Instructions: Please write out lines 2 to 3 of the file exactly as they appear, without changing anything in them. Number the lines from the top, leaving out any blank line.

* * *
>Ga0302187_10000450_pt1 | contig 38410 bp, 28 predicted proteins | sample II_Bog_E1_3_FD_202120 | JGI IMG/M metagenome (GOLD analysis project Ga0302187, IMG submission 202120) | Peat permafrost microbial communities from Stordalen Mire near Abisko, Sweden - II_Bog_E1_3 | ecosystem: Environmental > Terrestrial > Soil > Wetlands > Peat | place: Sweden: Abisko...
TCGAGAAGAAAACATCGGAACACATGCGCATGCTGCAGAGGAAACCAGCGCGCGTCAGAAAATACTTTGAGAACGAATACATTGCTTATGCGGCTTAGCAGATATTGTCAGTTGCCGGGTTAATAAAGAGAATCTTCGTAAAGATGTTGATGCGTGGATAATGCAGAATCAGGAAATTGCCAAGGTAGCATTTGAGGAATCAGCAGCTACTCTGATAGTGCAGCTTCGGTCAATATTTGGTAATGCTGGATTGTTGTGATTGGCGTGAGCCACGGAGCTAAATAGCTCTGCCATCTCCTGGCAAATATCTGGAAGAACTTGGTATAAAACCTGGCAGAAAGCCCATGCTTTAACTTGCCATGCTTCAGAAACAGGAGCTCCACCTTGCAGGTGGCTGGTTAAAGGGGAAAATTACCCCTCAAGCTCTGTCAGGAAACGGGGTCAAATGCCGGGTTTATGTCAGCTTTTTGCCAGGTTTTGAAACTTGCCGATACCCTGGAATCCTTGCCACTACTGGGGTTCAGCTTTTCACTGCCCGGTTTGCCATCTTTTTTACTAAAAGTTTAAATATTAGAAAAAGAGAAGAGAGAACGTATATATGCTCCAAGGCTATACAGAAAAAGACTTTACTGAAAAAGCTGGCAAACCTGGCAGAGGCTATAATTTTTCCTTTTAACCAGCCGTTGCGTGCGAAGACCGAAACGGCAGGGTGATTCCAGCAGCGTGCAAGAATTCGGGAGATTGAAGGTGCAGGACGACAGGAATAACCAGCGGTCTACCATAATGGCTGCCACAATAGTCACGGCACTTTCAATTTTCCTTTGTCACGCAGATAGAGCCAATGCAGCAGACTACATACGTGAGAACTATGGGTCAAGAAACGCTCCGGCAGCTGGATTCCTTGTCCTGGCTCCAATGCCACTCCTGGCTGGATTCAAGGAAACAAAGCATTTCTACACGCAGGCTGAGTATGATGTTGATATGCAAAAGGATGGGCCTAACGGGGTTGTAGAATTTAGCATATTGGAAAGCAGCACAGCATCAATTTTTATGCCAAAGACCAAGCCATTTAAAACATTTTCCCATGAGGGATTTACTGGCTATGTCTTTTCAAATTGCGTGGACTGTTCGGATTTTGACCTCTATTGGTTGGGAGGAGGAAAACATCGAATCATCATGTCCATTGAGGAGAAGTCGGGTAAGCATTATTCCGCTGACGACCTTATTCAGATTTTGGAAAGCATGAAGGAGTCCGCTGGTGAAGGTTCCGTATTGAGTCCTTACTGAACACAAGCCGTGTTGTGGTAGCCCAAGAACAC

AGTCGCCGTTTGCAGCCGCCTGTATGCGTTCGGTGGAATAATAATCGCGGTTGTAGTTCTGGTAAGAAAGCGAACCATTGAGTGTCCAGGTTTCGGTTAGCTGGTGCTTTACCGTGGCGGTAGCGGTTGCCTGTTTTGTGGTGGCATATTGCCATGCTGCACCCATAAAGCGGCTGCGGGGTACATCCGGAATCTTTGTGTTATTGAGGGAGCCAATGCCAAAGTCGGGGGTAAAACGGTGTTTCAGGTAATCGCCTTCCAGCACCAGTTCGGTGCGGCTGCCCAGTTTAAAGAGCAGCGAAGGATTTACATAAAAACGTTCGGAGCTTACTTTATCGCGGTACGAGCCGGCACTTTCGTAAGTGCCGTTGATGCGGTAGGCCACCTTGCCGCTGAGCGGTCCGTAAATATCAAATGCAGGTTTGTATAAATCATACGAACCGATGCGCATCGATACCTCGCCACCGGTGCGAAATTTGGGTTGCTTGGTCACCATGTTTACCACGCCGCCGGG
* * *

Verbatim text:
TCGAGAAGAAAACATCGGAACACATGCGCATGCTGCAGAGGAAACCAGCGCGCGTCAGAAAATACTTTGAGAACGAATACATTGCTTATGCGGCTTAGCAGATATTGTCAGTTGCCGGGTTAATAAAGAGAATCTTCGTAAAGATGTTGATGCGTGGATAATGCAGAATCAGGAAATTGCCAAGGTAGCATTTGAGGAATCAGCAGCTACTCTGATAGTGCAGCTTCGGTCAATATTTGGTAATGCTGGATTGTTGTGATTGGCGTGAGCCACGGAGCTAAATAGCTCTGCCATCTCCTGGCAAATATCTGGAAGAACTTGGTATAAAACCTGGCAGAAAGCCCATGCTTTAACTTGCCATGCTTCAGAAACAGGAGCTCCACCTTGCAGGTGGCTGGTTAAAGGGGAAAATTACCCCTCAAGCTCTGTCAGGAAACGGGGTCAAATGCCGGGTTTATGTCAGCTTTTTGCCAGGTTTTGAAACTTGCCGATACCCTGGAATCCTTGCCACTACTGGGGTTCAGCTTTTCACTGCCCGGTTTGCCATCTTTTTTACTAAAAGTTTAAATATTAGAAAAAGAGAAGAGAGAACGTATATATGCTCCAAGGCTATACAGAAAAAGACTTTACTGAAAAAGCTGGCAAACCTGGCAGAGGCTATAATTTTTCCTTTTAACCAGCCGTTGCGTGCGAAGACCGAAACGGCAGGGTGATTCCAGCAGCGTGCAAGAATTCGGGAGATTGAAGGTGCAGGACGACAGGAATAACCAGCGGTCTACCATAATGGCTGCCACAATAGTCACGGCACTTTCAATTTTCCTTTGTCACGCAGATAGAGCCAATGCAGCAGACTACATACGTGAGAACTATGGGTCAAGAAACGCTCCGGCAGCTGGATTCCTTGTCCTGGCTCCAATGCCACTCCTGGCTGGATTCAAGGAAACAAAGCATTTCTACACGCAGGCTGAGTATGATGTTGATATGCAAAAGGATGGGCCTAACGGGGTTGTAGAATTTAGCATATTGGAAAGCAGCACAGCATCAATTTTTATGCCAAAGACCAAGCCATTTAAAACATTTTCCCATGAGGGATTTACTGGCTATGTCTTTTCAAATTGCGTGGACTGTTCGGATTTTGACCTCTATTGGTTGGGAGGAGGAAAACATCGAATCATCATGTCCATTGAGGAGAAGTCGGGTAAGCATTATTCCGCTGACGACCTTATTCAGATTTTGGAAAGCATGAAGGAGTCCGCTGGTGAAGGTTCCGTATTGAGTCCTTACTGAACACAAGCCGTGTTGTGGTAGCCCAAGAACAC

AGTCGCCGTTTGCAGCCGCCTGTATGCGTTCGGTGGAATAATAATCGCGGTTGTAGTTCTGGTAAGAAAGCGAACCATTGAGTGTCCAGGTTTCGGTTAGCTGGTGCTTTACCGTGGCGGTAGCGGTTGCCTGTTTTGTGGTGGCATATTGCCATGCTGCACCCATAAAGCGGCTGCGGGGTACATCCGGAATCTTTGTGTTATTGAGGGAGCCAATGCCAAAGTCGGGGGTAAAACGGTGTTTCAGGTAATCGCCTTCCAGCACCAGTTCGGTGCGGCTGCCCAGTTTAAAGAGCAGCGAAGGATTTACATAAAAACGTTCGGAGCTTACTTTATCGCGGTACGAGCCGGCACTTTCGTAAGTGCCGTTGATGCGGTAGGCCACCTTGCCGCTGAGCGGTCCGTAAATATCAAATGCAGGTTTGTATAAATCATACGAACCGATGCGCATCGATACCTCGCCACCGGTGCGAAATTTGGGTTGCTTGGTCACCATGTTTACCACGCCGCCGGG